Our reporter has visited Cúcuta, the city on the River Táchira that separates Colombia from Venezuela and is the latest flashpoint in the fast-moving battle for future control of the crisis-stricken country. A convoy of trucks arrived on Thursday carrying food and medicine destined for the impoverished people of Venezuela. The delivery has been arranged by Venezuelan opposition leader Juan Guaidó and his allies in the US and some 40 other countries.

Which brings us to cryptocurrencies 
The FT’s Henry Mance has digested the news of the millions of dollars clients can’t access after the head of a Canadian cryptocurrency website died suddenly, leaving the fortune in assets frozen. “Cryptocurrency platforms’ greatest achievement is to make Facebook look like a model of responsible governance,” he writes. (FT)

Culinary misconceptions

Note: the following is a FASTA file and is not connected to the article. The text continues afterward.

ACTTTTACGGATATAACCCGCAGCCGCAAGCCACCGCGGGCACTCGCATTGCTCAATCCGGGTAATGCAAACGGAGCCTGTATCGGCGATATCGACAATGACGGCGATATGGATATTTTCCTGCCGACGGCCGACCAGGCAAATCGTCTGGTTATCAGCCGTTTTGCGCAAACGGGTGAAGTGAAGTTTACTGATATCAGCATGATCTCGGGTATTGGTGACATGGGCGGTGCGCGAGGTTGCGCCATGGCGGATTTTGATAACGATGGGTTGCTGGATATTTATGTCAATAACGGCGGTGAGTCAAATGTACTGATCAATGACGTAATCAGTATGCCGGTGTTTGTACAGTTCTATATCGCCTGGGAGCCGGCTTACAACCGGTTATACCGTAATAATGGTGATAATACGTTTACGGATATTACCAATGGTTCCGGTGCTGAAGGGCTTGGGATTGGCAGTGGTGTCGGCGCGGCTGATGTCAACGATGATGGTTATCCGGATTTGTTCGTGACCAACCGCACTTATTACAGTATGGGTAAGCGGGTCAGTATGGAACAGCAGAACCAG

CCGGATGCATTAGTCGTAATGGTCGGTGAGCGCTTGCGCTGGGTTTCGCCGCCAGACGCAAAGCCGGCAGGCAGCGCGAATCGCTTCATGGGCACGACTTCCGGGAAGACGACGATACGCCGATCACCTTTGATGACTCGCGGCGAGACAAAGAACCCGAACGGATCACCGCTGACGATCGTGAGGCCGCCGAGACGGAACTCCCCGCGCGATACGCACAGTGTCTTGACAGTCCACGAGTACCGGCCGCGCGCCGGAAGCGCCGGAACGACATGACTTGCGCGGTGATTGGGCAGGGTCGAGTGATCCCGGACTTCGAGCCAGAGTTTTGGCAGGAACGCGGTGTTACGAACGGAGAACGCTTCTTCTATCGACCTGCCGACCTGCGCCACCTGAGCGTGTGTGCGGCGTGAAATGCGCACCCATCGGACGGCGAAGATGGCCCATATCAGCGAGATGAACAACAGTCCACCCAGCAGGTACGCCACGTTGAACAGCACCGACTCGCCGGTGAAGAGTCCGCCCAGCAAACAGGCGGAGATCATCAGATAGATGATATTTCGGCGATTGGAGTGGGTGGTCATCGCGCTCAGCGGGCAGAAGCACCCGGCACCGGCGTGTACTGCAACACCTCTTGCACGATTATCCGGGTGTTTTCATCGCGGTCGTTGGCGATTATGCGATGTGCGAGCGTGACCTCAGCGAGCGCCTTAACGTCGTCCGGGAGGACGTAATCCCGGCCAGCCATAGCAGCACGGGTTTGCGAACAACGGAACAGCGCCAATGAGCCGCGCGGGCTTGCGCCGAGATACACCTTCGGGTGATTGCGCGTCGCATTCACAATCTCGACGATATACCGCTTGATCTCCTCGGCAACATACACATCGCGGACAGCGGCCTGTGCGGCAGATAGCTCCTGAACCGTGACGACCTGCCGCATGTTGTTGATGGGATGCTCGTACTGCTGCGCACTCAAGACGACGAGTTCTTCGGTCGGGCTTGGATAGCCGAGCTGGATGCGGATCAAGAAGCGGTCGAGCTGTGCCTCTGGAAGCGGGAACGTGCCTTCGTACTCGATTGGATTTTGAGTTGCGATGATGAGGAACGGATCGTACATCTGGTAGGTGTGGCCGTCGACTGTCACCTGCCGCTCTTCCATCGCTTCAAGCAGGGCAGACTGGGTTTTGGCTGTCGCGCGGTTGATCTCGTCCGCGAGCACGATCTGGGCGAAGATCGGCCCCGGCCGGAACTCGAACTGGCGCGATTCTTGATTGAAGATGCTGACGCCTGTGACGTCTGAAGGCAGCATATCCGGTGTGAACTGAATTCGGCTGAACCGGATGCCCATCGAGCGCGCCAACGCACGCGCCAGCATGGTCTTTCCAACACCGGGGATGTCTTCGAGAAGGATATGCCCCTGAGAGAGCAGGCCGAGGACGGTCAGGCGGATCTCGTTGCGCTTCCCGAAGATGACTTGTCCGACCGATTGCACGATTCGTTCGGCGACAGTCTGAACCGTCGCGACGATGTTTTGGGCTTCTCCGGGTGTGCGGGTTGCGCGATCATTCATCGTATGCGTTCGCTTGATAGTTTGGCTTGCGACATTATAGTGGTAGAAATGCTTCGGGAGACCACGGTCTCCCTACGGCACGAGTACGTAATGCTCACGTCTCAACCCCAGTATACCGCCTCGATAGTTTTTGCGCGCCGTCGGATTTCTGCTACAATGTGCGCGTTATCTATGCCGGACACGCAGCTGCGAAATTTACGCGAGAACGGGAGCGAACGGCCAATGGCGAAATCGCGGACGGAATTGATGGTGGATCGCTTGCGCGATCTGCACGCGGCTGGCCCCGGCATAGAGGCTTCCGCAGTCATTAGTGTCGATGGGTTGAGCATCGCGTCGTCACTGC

Fruit juice is healthy. Fat is bad. Breakfast is the most important meal of the day. A look at incorrect things many believed about food 25 years ago. It begs the question of what existing myths we will look back on 25 years from now as nonsense. While we’re on the topic, by the way, the old saying “Beer before wine and you’ll feel fine, wine before beer and you’ll feel queer” is another. (Mashed, Bloomberg)

Face it
A facial recognition software program that helps shop assistants spot known shoplifters in Rio de Janeiro’s biggest mall began life in a wine bar on the north bank of the river Thames in London. Here’s the full story of how the bar’s owner first developed the software to stamp out the rampant pickpocketing that took place in his Victorian drinking cellar.

Video of the day

Women in the workforce
How can governments encourage more women to join the workforce? It is cultural, cyclical but it is also fixable. FT Alphaville’s Brendan Greeley (Disclaimer: Brendan has four children and a wife that works) looks at the different approaches taken by governments in the US, Canada and Sweden. (FT)